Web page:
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Congratulations on completing the first unit of the subject!
In the second unit, we are going to explore the ways in which we can enact a social approach to literacy in classroom practices, in particular in the teaching of reading. We will introduce the notion of scaffolding learning and look at how it can be implemented in a text-based reading program as well as in the design of classroom interactions. Our main learning goal in this unit is to help you develop some basic knowledge of text and context that will assist you in planning and delivering reading programs.
We will spend about four weeks on this unit. Each week, you are required to complete a set of readings on a given topic. You are also encouraged to participate in discussions and various learning activities in the seminars or online. By the end of the unit, you are expected to
□ be able to identify basic story and factual genres and describe the three contextual variables (field, mode & tenor) of a text;
□ able to recognise some basic language/visual patterns of a text in relation to its context, including (visual) processes & participants, language and visual resources for interaction;
□ develop a basic understanding of scaffolding learning and its implementation in a reading program; □ based on the above, compose a text portfolio that is theoretically (theory of literacy as well as language) informed and embodies the basic principles of scaffolding learning for a given context of teaching.
Once we have completed Unit 2, you will have an opportunity to evaluate how well you have performed in this unit through Assessment Task 2 Text portfolio (due on Friday, 18 September).
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This reading programme is designed for a niche student group with a fairly advanced level of linguistic proficiency. The teaching aim is to harness students' research writing skills for the specific purpose of abstract writing. Most often, students face problems while choosing an appropriate journal or in understanding the requirements of the organization/university they dream of working with. To maintain a level of academic formality and simultaneously express personal views through research is a skill that can be developed only through practice and experience. Potential academicians such as this student group need assistance with comprehensively phrasing their years of work in a short abstract of 300words. Research corundum such as this, cannot be solved with the help of subject expertise alone. Hence, this teaching program is a balance between academic and linguistic expertise.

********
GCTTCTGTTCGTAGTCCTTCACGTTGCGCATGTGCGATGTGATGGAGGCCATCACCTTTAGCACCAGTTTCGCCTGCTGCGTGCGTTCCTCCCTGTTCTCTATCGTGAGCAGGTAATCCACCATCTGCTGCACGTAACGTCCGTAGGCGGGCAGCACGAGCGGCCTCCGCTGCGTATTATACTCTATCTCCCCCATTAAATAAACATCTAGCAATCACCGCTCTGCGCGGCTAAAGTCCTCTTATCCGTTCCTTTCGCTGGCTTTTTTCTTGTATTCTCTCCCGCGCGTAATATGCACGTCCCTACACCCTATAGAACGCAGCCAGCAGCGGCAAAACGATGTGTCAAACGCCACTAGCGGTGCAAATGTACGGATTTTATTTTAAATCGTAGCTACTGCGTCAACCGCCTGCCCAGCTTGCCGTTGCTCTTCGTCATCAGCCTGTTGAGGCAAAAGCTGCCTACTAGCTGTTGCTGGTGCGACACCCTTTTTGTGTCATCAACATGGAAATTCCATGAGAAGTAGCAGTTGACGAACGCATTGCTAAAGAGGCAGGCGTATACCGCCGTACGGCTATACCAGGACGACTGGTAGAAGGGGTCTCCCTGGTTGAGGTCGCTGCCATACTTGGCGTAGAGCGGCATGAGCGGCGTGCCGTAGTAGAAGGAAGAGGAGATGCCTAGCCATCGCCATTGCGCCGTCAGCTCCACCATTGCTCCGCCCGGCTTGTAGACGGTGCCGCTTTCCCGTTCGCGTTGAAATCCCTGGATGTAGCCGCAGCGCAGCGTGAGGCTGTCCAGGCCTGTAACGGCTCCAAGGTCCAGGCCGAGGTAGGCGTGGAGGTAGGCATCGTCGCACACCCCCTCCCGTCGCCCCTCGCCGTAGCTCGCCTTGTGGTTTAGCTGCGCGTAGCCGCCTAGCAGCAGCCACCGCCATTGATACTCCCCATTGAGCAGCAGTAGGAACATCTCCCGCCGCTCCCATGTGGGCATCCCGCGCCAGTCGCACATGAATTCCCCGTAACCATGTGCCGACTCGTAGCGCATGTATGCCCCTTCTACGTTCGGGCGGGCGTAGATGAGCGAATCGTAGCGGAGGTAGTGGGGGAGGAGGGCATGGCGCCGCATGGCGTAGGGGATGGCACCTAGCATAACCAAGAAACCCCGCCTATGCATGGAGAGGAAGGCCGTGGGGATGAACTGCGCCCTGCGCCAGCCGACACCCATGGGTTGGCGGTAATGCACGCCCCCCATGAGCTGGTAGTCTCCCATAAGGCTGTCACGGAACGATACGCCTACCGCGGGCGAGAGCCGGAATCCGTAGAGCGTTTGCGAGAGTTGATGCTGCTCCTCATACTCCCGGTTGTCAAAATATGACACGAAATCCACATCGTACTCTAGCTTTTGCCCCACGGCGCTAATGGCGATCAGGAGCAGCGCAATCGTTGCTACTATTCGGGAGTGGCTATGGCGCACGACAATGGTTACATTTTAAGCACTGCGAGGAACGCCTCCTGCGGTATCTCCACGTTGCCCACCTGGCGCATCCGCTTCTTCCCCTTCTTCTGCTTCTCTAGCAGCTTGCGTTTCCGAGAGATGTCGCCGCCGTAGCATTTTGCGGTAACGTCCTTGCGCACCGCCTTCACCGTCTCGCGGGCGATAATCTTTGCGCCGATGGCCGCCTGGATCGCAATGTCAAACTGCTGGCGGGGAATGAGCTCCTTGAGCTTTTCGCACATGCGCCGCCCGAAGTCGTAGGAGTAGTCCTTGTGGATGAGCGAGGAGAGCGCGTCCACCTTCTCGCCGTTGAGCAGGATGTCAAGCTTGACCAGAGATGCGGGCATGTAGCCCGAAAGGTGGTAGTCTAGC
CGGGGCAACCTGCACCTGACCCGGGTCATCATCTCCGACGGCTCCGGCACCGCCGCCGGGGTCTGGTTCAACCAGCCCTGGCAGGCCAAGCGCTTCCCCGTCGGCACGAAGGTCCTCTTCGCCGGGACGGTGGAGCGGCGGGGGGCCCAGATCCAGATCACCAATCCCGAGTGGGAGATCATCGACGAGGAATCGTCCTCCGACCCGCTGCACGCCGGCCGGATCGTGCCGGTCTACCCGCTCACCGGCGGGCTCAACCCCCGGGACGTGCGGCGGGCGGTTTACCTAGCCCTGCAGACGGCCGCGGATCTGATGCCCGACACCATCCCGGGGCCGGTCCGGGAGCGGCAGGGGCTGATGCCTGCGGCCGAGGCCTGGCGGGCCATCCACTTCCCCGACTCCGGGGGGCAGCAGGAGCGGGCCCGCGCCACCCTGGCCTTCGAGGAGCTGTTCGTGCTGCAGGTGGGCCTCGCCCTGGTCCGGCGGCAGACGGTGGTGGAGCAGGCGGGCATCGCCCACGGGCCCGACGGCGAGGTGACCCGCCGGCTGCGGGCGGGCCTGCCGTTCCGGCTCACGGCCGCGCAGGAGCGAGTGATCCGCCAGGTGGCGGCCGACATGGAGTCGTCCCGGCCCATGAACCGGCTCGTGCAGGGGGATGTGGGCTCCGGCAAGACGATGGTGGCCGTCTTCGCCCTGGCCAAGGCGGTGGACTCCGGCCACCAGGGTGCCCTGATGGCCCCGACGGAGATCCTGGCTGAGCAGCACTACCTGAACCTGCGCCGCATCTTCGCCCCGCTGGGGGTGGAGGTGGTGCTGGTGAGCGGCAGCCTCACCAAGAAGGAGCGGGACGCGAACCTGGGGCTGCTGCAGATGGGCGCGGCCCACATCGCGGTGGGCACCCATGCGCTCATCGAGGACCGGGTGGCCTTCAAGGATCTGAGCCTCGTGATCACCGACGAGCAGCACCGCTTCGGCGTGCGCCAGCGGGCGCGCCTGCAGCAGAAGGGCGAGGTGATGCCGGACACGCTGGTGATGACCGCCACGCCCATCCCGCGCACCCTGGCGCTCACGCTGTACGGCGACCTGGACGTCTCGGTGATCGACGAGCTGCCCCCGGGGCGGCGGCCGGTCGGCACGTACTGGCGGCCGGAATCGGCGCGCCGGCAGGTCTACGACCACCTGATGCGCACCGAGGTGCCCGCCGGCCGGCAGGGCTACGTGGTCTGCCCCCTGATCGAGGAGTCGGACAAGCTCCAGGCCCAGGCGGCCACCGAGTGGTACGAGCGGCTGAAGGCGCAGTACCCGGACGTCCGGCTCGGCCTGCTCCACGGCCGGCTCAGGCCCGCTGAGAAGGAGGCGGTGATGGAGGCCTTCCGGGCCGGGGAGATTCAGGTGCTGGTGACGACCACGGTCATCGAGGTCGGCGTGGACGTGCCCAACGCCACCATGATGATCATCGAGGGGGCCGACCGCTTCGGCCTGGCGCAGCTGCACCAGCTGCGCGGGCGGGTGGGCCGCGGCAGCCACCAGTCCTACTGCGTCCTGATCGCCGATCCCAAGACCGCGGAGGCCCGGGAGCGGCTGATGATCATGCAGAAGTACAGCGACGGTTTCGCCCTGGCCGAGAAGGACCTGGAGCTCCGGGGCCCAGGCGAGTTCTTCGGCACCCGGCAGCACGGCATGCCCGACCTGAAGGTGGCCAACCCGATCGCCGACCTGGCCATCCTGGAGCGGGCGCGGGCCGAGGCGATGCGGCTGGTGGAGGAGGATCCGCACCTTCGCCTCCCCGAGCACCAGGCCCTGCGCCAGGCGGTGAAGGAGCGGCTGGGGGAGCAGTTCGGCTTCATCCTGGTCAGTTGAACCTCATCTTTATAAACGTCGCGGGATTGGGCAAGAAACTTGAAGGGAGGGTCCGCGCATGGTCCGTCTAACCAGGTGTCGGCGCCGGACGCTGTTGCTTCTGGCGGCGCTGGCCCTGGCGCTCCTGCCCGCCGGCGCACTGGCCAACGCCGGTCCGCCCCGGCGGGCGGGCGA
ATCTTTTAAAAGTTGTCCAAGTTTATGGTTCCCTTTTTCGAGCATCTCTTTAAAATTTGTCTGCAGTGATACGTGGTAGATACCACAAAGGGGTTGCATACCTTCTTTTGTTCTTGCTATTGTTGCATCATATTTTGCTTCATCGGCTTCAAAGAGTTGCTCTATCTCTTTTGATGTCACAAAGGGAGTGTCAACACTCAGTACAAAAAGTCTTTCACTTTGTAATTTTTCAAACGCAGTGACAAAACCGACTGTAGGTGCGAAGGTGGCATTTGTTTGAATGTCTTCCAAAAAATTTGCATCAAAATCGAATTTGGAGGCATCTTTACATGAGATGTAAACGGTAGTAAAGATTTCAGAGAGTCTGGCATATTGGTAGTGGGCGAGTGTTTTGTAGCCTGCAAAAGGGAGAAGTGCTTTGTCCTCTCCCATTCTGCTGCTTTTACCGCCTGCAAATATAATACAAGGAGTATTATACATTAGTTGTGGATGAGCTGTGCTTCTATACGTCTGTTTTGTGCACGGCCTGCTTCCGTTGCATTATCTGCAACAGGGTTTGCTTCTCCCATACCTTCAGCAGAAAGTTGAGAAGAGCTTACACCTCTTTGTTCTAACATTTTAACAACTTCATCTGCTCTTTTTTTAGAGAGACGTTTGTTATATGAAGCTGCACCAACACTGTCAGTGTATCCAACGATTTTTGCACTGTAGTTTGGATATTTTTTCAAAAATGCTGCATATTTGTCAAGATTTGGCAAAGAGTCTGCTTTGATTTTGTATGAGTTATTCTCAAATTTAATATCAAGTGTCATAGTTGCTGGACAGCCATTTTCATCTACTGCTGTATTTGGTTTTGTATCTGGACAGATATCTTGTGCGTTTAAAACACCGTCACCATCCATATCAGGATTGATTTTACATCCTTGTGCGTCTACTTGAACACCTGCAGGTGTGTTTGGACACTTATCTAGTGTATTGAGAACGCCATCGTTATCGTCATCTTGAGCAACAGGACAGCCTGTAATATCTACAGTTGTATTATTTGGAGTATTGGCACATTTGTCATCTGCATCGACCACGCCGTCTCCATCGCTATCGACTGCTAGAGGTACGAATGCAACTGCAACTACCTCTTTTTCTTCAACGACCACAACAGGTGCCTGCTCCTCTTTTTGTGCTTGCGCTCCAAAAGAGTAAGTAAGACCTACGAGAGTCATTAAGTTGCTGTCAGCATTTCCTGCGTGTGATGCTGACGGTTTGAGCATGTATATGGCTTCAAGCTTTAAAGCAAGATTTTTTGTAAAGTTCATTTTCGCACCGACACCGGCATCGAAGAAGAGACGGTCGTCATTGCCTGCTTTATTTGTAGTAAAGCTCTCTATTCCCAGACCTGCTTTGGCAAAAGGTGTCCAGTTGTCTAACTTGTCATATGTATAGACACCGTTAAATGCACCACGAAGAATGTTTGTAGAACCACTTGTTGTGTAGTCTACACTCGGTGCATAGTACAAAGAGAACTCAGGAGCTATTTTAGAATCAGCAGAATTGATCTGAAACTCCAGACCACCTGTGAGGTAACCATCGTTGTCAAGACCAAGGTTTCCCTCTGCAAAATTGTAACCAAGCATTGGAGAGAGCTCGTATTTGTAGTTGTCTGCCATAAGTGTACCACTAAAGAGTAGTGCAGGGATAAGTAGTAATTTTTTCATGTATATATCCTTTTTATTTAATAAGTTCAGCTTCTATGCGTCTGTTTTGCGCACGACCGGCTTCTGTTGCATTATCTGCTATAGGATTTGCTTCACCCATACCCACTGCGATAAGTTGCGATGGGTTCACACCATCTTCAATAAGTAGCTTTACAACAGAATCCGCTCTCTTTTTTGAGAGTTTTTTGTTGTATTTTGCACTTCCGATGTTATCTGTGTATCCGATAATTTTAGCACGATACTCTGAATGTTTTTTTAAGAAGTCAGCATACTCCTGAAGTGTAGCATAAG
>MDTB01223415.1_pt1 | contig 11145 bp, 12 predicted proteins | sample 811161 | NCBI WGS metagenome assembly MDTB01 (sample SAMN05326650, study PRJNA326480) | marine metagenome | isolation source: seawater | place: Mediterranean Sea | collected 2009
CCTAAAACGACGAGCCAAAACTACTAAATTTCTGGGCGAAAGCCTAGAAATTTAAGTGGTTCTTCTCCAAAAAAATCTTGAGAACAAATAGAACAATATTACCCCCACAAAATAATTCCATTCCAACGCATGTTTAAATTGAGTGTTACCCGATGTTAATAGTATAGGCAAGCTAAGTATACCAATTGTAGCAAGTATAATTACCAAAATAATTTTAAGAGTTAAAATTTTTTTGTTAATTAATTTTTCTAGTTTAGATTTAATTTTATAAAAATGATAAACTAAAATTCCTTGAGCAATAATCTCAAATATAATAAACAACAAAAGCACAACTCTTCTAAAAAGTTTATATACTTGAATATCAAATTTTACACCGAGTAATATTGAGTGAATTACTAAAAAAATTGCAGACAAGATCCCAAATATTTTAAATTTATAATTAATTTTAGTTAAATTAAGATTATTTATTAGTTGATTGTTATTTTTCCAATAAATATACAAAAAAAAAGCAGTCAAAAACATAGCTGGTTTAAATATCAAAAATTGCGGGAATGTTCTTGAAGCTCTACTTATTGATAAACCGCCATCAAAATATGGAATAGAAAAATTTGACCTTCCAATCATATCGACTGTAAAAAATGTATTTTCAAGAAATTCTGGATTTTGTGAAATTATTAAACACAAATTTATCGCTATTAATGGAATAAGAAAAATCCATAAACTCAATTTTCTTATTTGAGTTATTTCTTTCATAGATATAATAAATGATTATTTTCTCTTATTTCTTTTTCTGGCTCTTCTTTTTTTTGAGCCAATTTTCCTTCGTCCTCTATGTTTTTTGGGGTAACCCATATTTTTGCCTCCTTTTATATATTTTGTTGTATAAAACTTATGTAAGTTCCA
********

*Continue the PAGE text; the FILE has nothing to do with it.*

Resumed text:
The three samples chosen are well-structured abstracts of the Humanities discipline. The purpose of selecting from a specific register, i.e. Historical Analysis is to give the students an overview of how language works within the framework of one academic genre. The following account is an effort to analyze Table 1 to demonstrate that deconstructing rhetorical devices can facilitating researchers to use rhetorical devices to structure their work more effectively. The intention is to support these views with the help of pedagogical theories of writing in higher studies discussed by Estela Inés Moyano.
The texts part of this portfolio was selected based on a careful analysis of a few problems that scholars frequently face while writing abstracts for various purposes. The queries included in this teaching program are developed through an interaction with research scholars and my personal experience of academic scenario. The profiling of these abstracts will enable the group to assess various styles of abstract writing. Apart from providing a point of reference, the group can also assess their academic standpoint on the basis of these texts. Hence, an abstract must be placed in the larger contextual framework. Text 2, explicitly explains the social and artistic context of the project. Having focused largely on the content of their research, the form of abstract writing can sometimes remain neglected. It is the attempt of this programme to emphasize the importance of linguistic devices and writing methodologies in abstract writing. The systematic analysis of each of these texts will shed light on the following:
– Research purpose: Text one begins by clearly stating, 'This project involves discovering how the American Revolution was remembered during the nineteenth century.'
Text 3 states, 'I use two major research strategies: (1) a quantitative analysis of county-level data and (2) three case studies. Data have been collected from archives, interviews, newspapers, and published reports.'
This teaching module is based on the findings of the Project to Develop Literacy Across the Curriculum (PRODEAC) program which suggests that there is a 'tendency to ignore that written activities affect knowledge acquisition and understanding.' (Moyano, 2010. p. 444) It is however clear through this project that understanding an academic field through research writing is a possibility. PRODEAC proposes that collaboration between language professors and subject experts is relevant in teaching academic/scientific writing (Moyano, 2010. p.446). The pedagogical model in this program is comparable to PRODEAC that proposes 'teaching genres and their realization through language' (Moyano, 2010. p.447).